Couldn't the same be said about Dungy? Its not like the colts defense was ever good?
He just had the great fortune of Peyton being healthy.
As most of my fellow Raven supporters will tell you, this had to happen.
The logic is simple: Flacco is trying to get paid alot of money this offseason. Our offense looks as inconsistent with moments of brilliance as it did last year. The ravens cant afford to risk 16M a year on Flacco if they dont know what they have. he's not developing more than last year so we'll see what the next 3 games + playoffs brings. Flacco is probably going to be franchised unless he accepts the team's offer on the table (my guess its around 13-15M)
The team was regressing. The PIT and WAS game demonstrated that. Hell, the SD and first PIT game demonstrated that. Our D is decimated by injury. The logic is that the offense has to carry the team. its not. So you have to do something to shake it up. Sure its weird timing, but lets face it, we looked like we were going to get hammered in a divisional round game (or heck maybe upset in a wild card round). Despite being 9-2, 9-3, 9-4 something felt off with us. Our horrible possession in overtime is a great example of that.
Main problem for the Ravens is that Ray Rice remains their best offensive player and it's near impossible to win it all (even getting to a SB is pretty difficult) in today's NFL if your best offensive player isn't your qb. It's was pretty improbable when they Ravens did what they did twelve years ago and the 2012 Ravens' D wasn't exactly the 2000 D even before the injuries. Swapping out Cameron for Caldwell isn't likely to change that and, as others have pointed out, it could actually makes things worse.
The reality is that last season is likely as close as the Ravens are going to get to the SB with Flacco as their qb. He played well overall (against a very weak secondary, but still) and the Ravens had NE beat, but Evans couldn't hang on to that pass. And then, to twist the knife in further, Cundiff misses a 32-yarder and they don't even get overtime.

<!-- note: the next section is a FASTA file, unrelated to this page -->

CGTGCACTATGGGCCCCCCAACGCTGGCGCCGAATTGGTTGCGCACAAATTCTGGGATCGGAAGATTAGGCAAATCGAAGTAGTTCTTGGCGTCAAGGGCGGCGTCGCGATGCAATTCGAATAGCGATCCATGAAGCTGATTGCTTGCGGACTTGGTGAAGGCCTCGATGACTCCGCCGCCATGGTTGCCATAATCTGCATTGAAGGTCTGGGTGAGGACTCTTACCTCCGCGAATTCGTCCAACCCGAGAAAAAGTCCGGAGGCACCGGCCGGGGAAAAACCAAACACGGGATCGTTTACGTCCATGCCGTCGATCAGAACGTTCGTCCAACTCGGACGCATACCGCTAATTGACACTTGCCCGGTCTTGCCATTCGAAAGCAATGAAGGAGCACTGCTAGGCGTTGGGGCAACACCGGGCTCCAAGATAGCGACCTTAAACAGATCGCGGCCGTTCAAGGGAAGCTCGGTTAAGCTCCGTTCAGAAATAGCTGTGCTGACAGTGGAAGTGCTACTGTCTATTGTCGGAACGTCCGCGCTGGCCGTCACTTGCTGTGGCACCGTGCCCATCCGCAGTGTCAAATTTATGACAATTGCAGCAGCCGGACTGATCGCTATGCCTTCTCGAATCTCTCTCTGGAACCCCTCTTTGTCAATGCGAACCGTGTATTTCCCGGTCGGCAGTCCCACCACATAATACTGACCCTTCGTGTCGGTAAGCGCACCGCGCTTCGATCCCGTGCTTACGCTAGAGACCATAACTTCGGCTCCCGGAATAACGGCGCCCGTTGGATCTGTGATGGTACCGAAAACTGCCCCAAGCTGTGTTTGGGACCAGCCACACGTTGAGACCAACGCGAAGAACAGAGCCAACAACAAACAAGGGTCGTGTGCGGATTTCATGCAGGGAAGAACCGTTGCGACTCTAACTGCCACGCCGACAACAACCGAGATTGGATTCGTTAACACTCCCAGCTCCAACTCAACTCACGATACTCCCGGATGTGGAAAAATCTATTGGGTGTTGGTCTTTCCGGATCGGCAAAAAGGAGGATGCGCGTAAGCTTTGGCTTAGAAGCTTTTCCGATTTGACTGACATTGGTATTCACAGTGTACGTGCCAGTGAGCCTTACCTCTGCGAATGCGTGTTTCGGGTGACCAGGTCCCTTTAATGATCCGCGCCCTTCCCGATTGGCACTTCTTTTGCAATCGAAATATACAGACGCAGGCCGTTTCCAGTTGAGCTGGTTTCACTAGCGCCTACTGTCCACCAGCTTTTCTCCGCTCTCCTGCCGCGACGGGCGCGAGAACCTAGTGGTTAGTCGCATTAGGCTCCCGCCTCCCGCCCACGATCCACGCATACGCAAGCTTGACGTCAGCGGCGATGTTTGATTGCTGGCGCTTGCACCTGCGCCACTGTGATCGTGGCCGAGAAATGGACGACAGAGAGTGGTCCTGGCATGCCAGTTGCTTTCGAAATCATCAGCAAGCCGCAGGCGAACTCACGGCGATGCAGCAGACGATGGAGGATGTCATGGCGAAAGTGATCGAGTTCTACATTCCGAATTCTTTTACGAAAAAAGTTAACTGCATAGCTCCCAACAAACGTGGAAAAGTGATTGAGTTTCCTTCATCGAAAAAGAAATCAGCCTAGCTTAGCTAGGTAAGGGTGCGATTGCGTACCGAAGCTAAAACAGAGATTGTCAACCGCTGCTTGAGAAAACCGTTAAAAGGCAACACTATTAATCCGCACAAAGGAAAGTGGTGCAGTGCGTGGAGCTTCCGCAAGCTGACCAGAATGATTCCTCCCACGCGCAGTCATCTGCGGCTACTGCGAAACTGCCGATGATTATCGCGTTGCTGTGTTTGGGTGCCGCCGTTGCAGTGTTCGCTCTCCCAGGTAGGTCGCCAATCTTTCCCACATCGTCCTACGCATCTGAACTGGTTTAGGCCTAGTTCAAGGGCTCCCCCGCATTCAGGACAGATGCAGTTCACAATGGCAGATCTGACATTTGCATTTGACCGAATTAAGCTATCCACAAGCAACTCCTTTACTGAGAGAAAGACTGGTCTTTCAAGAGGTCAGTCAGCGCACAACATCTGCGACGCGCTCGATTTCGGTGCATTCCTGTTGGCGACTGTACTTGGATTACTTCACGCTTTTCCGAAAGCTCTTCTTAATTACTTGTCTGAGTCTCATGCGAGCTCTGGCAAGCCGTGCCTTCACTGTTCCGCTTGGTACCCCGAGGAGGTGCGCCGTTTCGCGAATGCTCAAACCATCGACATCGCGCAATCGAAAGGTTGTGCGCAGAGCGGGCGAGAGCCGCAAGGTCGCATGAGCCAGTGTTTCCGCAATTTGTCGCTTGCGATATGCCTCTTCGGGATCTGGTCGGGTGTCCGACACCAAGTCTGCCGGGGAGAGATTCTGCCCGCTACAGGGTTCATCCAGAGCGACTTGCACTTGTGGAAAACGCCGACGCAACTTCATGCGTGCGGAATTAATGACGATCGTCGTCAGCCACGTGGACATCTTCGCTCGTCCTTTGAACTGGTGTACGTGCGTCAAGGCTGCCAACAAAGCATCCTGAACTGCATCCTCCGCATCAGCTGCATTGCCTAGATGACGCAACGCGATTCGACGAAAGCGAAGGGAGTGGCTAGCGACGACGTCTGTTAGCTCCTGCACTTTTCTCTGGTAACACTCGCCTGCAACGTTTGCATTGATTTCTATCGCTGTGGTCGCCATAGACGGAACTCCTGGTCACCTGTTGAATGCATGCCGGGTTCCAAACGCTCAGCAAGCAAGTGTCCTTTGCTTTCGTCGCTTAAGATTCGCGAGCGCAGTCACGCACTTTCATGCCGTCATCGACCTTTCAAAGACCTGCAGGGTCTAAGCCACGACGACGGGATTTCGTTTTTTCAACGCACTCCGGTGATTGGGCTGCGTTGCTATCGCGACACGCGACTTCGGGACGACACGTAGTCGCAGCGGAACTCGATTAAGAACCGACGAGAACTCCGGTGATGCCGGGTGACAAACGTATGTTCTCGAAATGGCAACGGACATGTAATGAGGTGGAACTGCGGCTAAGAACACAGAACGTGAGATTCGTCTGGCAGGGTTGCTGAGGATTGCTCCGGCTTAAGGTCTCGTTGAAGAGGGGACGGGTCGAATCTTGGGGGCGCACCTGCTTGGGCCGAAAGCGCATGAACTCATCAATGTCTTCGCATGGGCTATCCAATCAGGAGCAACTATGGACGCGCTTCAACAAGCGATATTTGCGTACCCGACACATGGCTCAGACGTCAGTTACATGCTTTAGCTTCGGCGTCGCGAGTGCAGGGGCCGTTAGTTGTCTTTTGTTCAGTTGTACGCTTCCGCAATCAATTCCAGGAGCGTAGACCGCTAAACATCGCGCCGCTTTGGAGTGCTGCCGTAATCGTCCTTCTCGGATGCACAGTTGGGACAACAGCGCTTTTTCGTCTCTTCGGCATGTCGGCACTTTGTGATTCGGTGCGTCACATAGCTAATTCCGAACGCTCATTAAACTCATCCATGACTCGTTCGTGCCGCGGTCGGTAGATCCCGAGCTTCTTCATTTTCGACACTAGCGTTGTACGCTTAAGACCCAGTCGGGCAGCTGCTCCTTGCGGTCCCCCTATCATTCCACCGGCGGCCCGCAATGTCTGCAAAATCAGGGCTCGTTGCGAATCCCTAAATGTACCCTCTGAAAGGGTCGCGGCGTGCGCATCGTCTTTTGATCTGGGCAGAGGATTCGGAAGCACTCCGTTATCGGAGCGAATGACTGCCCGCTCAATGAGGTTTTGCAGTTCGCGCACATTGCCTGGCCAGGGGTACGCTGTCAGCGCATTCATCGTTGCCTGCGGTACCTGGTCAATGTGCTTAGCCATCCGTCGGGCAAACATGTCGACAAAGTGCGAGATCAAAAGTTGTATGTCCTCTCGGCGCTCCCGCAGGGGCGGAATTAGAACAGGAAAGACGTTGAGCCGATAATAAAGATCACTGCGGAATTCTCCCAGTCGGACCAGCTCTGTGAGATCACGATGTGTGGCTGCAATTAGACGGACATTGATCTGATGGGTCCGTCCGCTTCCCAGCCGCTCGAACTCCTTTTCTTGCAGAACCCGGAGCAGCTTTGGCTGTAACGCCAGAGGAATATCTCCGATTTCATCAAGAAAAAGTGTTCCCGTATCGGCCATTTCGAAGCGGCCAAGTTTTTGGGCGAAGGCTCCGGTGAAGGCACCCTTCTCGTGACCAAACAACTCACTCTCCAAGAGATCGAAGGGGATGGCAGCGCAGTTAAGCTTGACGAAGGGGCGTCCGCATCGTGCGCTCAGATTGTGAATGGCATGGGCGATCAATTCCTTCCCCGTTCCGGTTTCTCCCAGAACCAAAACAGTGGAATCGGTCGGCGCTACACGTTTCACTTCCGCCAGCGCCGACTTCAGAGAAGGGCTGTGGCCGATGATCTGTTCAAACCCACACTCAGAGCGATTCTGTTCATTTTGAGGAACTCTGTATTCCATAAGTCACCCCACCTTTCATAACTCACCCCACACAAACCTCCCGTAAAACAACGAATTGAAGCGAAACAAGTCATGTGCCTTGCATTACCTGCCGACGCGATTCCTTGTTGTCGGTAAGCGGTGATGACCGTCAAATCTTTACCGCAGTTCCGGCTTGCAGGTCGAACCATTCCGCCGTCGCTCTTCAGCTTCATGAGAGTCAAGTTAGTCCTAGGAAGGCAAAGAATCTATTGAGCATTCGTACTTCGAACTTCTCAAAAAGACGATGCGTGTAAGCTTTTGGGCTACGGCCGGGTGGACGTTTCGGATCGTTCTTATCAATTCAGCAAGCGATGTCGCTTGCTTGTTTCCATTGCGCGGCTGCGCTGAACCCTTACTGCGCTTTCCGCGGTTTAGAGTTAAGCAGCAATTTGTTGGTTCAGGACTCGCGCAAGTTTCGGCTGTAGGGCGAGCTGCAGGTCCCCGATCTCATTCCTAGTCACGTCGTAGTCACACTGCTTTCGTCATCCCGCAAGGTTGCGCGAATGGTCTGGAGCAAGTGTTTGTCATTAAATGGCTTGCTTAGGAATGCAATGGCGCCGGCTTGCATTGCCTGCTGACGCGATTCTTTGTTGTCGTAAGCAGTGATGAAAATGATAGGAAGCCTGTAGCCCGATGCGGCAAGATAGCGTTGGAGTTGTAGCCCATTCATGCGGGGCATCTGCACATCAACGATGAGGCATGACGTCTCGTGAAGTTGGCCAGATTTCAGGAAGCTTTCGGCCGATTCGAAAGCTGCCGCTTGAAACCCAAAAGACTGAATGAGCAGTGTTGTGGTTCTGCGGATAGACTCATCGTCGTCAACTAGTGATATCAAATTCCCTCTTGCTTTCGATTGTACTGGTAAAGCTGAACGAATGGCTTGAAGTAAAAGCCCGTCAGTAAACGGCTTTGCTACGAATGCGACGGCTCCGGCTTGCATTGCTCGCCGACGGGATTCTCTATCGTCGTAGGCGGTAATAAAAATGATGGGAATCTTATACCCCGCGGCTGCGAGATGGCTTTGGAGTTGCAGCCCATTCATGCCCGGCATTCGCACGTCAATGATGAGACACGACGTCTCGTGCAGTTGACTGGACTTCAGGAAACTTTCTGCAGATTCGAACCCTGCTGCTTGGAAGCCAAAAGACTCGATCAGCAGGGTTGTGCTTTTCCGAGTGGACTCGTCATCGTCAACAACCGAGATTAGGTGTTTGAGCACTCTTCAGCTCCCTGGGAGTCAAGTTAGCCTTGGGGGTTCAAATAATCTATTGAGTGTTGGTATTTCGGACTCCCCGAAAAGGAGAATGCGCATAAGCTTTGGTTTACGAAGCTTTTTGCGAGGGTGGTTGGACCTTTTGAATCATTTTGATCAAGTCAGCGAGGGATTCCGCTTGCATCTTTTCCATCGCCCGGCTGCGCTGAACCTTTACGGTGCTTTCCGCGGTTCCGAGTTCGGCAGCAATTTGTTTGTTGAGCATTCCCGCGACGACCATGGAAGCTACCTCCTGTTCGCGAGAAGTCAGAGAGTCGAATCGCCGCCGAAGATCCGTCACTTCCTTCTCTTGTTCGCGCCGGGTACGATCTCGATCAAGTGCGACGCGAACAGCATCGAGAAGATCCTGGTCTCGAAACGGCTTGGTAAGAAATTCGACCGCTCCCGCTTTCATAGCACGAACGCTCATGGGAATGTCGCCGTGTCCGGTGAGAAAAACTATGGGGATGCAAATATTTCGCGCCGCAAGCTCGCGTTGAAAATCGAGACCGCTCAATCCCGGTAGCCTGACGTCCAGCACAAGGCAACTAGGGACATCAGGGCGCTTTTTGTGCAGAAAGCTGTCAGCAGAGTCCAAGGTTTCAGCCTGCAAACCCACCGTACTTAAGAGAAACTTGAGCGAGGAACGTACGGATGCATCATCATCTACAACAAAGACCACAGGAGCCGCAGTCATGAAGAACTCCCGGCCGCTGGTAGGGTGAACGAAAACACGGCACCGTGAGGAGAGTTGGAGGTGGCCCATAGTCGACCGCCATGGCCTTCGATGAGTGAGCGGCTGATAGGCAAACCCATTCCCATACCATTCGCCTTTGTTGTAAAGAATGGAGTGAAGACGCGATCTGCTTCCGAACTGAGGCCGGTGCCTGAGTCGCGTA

I'm a little late to the party and haven't read all the other posts, so please excuse both of those factors when reading:
I think anyone who watches the Ravens every week thought that Cam had to go. Is the line shaky? Does Flacco still not have good awareness/pocket presence and inconsistency? Yes to both. However, there was no denying the predictability of the Ravens' offense with Cam (see FO's write-up of the Ravens in the 2012 almanac).
I most people wanted this move, though yes, the timing is kind of weird. Like someone said above, they need to see if the offense isn't really working or if it can be attributed to either the OC or the QB. They seem to think one or the other might be holding them back, so it's obviously easier to get rid of Cameron, give Flacco a shot without him (probably the rest of this year plus a franchise tag next year) and see what happens.
I agree, fwiw. I wrote a whole article for an audience of no one comparing Flacco and Drew Brees' development/stats with Cameron as an OC. Yes, Baltimore is this invested in finally having a QB we can get behind.
This is very peculiar. Here's why:
Many people in Indianapolis know that "Jim Caldwell" was actually a wax dummy of Tony Dungy which was intended for a display in the Hall of Fame. It melted in shipment and so was christened "Jim," and set up on the Colts sideline after Dungy retired(since Manning was running the team anyway.)
After Manning left, the Colts knew they needed to save money for a new quarterback, so some people from Disney were hired to equip "Jim" with a few lifelike coaching behaviors, such as calling for time-outs and punts.
Once the 2011-12 season was over and Andrew Luck and a proper coaching staff were signed, "Jim" was supposed to be melted down into souvenir cups and/or mouth guards. I'm shocked that they shipped him to Baltimore. Maybe the Ravens have similar plans. Watch for big changes in Baltimore next year. Also lots of souvenir cups.
As a Ravens fan who wants them to have a Super Bowl chance, I am ecstatic with this move!!!
The Vikings need offensive line help, while the Bears, Lions, and Packers have significant defensive concerns.
See All XP | NFL XP | College XP
© Football Outsiders, Inc. // Site powered by Stein-Wein // Partner of USA TODAY Sports Digital Properties